Park Jie-won (2010–11)
Kim Jin-pyo (2011–12)
153 81 5 32 3 25
19th (2012) 13:127:8:152

Kang Chang-hee (2012–14)
Chung Ui-hwa (2014–16)
Lee Hahn-koo (2012–13)
Choi Kyoung-hwan (2013–14)
Lee Wan-koo (2014–15)
Yoo Seung-min (2015)
Won Yoo-chul (2015–16)
Park Jie-won (2012)
Park Ki-choon (2012–13)
Jun Byung-hun (2013–14)
Park Young-sun (2014)
Kim Yung-rok (2014)
Woo Yoon-keun (2014–15)
Lee Jong-kul (2015–16)
152 127 13 5 - 3
20th (2016) 6:123:49:122

Chung Sye-kyun (2016–18)
Moon Hee-sang (2018–20)
Woo Sang-ho (2016–17)
Woo Won-shik (2017–18)
Hong Young-pyo (2018–19)
Lee In-young (2019–20)
Chung Jin-suk (2016)
Chung Woo-taek (2016–17)
Kim Sung-tae (2017–18)
Na Kyung-won (2018–19)
Shim Jae-chul (2019–20)
122 123 6 - 38 11
21st (2020) 6:180:11:103

Park Byeong-seug (2020–2022)
Kim Jin-pyo (2022–present)
Yun Ho-jung (2020–2022)
Park Hong-keun (2022–present)
Joo Ho-young (2020–2021)
Kim Gi-hyeon (2021–2022)
Kweon Seong-dong (2022–present)
103 180 6 3 3 5



See also


  1. ^ Article 21, Clause 1 of the Election Law
  2. ^ Article 48 of the Constitution of the Republic of Korea.
  3. ^ a b Park, Young-Do (2010). "Kapitel 2: Verfassungsrecht". Einführung in das koreanische Recht [Introduction to Korean Law] (in German). Springer. p. 25. ISBN 9783642116032.
  4. ^ Youngmi Kim (2011). The Politics of Coalition in South Korea. Taylor & Francis, p. 65.
  5. ^ Y. Kim, pp. 68–9.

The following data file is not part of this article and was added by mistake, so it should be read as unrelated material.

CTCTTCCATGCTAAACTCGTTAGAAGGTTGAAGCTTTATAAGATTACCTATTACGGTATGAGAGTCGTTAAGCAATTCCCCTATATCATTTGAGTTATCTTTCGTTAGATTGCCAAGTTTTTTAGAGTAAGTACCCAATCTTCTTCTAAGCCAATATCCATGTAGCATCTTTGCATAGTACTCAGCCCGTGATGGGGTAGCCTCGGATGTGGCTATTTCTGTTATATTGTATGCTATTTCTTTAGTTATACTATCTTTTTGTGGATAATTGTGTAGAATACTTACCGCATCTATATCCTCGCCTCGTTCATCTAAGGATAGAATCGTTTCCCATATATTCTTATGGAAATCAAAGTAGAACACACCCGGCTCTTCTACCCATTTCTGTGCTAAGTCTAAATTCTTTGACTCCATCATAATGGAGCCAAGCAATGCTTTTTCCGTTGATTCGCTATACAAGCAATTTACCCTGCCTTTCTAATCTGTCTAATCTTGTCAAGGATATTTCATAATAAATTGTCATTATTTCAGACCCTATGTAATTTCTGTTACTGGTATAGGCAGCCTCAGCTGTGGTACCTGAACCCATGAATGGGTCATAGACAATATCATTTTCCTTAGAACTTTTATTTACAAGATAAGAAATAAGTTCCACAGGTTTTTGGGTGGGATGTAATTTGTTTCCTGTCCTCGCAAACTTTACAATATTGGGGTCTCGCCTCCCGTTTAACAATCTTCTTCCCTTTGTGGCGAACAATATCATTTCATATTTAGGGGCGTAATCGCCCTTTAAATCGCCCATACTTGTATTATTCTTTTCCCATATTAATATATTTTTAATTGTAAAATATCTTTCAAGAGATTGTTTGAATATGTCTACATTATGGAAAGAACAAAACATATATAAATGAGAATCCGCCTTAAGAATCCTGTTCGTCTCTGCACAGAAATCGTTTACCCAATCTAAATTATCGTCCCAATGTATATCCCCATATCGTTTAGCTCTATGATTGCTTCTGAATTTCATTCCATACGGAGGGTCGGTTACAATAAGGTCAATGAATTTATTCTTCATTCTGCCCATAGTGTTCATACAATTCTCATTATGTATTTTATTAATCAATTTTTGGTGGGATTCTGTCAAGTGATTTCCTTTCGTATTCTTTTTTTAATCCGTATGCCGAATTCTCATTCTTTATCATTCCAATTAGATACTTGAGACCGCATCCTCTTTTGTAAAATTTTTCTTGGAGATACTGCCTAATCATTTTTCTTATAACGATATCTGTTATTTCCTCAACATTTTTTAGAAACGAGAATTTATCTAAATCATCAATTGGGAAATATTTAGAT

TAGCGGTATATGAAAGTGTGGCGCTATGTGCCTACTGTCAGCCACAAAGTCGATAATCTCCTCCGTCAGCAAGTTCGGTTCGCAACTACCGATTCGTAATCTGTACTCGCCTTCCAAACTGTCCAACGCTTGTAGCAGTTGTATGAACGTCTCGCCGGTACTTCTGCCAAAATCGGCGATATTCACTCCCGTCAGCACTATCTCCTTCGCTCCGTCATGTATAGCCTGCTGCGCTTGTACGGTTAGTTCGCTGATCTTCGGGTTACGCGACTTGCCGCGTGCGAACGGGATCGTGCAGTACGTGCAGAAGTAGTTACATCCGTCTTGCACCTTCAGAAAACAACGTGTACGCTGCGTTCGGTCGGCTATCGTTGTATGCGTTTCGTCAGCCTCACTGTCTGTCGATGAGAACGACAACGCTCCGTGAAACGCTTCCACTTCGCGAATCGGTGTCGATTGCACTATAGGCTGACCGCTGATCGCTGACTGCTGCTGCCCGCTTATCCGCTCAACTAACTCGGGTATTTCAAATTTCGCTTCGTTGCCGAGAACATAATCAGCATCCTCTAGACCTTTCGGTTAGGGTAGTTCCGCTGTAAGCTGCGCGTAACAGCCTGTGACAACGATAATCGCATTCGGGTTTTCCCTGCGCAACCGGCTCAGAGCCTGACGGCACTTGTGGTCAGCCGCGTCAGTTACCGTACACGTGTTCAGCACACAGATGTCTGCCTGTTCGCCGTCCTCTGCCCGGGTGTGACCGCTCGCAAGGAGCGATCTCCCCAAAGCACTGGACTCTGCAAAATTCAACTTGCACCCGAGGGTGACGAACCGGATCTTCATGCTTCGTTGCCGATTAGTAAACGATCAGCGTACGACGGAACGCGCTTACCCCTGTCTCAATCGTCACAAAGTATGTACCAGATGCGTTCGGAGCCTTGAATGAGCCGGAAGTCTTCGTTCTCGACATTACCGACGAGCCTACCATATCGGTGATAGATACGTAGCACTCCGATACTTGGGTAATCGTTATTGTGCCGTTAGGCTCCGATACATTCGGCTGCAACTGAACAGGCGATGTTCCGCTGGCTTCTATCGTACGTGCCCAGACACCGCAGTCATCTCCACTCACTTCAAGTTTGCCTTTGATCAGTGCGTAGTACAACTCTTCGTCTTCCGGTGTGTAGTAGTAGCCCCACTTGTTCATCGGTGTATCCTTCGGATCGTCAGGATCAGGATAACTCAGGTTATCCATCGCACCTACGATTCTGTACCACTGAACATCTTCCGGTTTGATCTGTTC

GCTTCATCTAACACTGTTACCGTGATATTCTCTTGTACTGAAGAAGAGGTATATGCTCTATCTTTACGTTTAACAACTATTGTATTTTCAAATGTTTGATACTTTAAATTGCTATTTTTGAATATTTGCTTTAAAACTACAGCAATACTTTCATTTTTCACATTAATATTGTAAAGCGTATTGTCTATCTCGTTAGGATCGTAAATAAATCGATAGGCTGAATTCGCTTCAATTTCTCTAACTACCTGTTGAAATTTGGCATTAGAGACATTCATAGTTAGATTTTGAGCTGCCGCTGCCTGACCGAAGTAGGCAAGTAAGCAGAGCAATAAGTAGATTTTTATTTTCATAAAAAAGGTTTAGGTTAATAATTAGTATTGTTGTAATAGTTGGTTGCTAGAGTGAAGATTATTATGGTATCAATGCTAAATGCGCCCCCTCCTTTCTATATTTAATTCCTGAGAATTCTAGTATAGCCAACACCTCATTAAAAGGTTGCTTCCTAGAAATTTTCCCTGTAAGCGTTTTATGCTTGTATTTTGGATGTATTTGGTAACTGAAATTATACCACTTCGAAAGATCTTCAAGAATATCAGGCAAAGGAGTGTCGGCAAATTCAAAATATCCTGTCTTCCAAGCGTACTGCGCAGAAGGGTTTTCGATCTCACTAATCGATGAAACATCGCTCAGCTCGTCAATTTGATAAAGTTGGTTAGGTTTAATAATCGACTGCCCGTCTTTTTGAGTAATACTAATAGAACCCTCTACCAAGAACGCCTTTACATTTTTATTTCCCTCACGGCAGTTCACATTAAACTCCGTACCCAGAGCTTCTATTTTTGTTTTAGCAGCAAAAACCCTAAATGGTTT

6. ^ Park 2010, p. 27.
  7. ^ "Standing Committees and Special Committees of the National Assembly". National Assembly (in Korean).
  8. ^ 김광태 (23 December 2019). "(2nd LD) Opposition party launches filibuster against electoral reform bill". Yonhap News Agency. Archived from the original on 3 January 2020. Retrieved 3 January 2020.
  9. ^ "국가법령정보센터". Retrieved 26 January 2023.
  10. ^ "국가법령정보센터". Retrieved 26 January 2023.
  11. ^ "18-year-olds Hit the Polls for First Time in S. Korea". Korea Bizwire. 15 April 2020. Archived from the original on 19 April 2020. Retrieved 19 April 2020.
  12. ^ "The World's Most Unruly Parliaments". 16 September 2009.
  13. ^ "South Korean president impeached". 12 March 2004 – via
  14. ^ "In pictures: Impeachment battle". 12 March 2004 – via
  15. ^ Glionna, By John M. (28 January 2009). "South Korea lawmakers: Reaching across the aisle with a sledgehammer". Los Angeles Times.
  16. ^ "South Korean politicians use fire extinguishers against opposition". 18 December 2008. Archived from the original on 12 January 2022 – via
  17. ^ "Hall of Violence". 2 March 2009.
  18. ^ Setting the Stage Archived 16 July 2007 at the Wayback Machine
  19. ^ ICL – South Korea Index Archived 13 December 2006 at the Wayback Machine